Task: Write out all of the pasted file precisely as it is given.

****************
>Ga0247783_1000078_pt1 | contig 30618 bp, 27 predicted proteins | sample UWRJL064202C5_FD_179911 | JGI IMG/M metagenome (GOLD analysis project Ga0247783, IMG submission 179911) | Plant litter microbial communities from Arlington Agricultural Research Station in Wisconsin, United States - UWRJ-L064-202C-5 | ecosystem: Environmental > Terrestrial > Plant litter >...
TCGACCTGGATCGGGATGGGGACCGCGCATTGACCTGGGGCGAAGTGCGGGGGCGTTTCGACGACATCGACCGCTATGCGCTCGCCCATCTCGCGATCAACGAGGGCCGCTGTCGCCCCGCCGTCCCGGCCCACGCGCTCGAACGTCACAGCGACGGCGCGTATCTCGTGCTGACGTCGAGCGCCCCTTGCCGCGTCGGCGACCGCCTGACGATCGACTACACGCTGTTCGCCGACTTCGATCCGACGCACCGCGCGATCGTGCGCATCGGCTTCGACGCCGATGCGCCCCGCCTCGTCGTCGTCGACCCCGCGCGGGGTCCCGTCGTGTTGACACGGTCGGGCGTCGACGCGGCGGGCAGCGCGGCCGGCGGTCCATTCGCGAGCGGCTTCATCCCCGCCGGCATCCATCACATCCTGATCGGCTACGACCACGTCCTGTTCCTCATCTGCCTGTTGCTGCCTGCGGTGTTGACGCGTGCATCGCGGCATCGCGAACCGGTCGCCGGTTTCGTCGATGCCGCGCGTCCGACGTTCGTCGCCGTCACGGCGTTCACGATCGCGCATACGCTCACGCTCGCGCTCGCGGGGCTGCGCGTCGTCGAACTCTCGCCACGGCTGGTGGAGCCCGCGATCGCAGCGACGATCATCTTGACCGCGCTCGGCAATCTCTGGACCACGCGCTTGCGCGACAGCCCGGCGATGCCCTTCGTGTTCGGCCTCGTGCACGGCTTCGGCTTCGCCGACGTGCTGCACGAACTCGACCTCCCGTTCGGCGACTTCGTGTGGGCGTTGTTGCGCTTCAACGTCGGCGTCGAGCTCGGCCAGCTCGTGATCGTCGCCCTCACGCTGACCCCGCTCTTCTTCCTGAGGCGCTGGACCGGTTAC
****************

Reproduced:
>Ga0247783_1000078_pt1 | contig 30618 bp, 27 predicted proteins | sample UWRJL064202C5_FD_179911 | JGI IMG/M metagenome (GOLD analysis project Ga0247783, IMG submission 179911) | Plant litter microbial communities from Arlington Agricultural Research Station in Wisconsin, United States - UWRJ-L064-202C-5 | ecosystem: Environmental > Terrestrial > Plant litter >...
TCGACCTGGATCGGGATGGGGACCGCGCATTGACCTGGGGCGAAGTGCGGGGGCGTTTCGACGACATCGACCGCTATGCGCTCGCCCATCTCGCGATCAACGAGGGCCGCTGTCGCCCCGCCGTCCCGGCCCACGCGCTCGAACGTCACAGCGACGGCGCGTATCTCGTGCTGACGTCGAGCGCCCCTTGCCGCGTCGGCGACCGCCTGACGATCGACTACACGCTGTTCGCCGACTTCGATCCGACGCACCGCGCGATCGTGCGCATCGGCTTCGACGCCGATGCGCCCCGCCTCGTCGTCGTCGACCCCGCGCGGGGTCCCGTCGTGTTGACACGGTCGGGCGTCGACGCGGCGGGCAGCGCGGCCGGCGGTCCATTCGCGAGCGGCTTCATCCCCGCCGGCATCCATCACATCCTGATCGGCTACGACCACGTCCTGTTCCTCATCTGCCTGTTGCTGCCTGCGGTGTTGACGCGTGCATCGCGGCATCGCGAACCGGTCGCCGGTTTCGTCGATGCCGCGCGTCCGACGTTCGTCGCCGTCACGGCGTTCACGATCGCGCATACGCTCACGCTCGCGCTCGCGGGGCTGCGCGTCGTCGAACTCTCGCCACGGCTGGTGGAGCCCGCGATCGCAGCGACGATCATCTTGACCGCGCTCGGCAATCTCTGGACCACGCGCTTGCGCGACAGCCCGGCGATGCCCTTCGTGTTCGGCCTCGTGCACGGCTTCGGCTTCGCCGACGTGCTGCACGAACTCGACCTCCCGTTCGGCGACTTCGTGTGGGCGTTGTTGCGCTTCAACGTCGGCGTCGAGCTCGGCCAGCTCGTGATCGTCGCCCTCACGCTGACCCCGCTCTTCTTCCTGAGGCGCTGGACCGGTTAC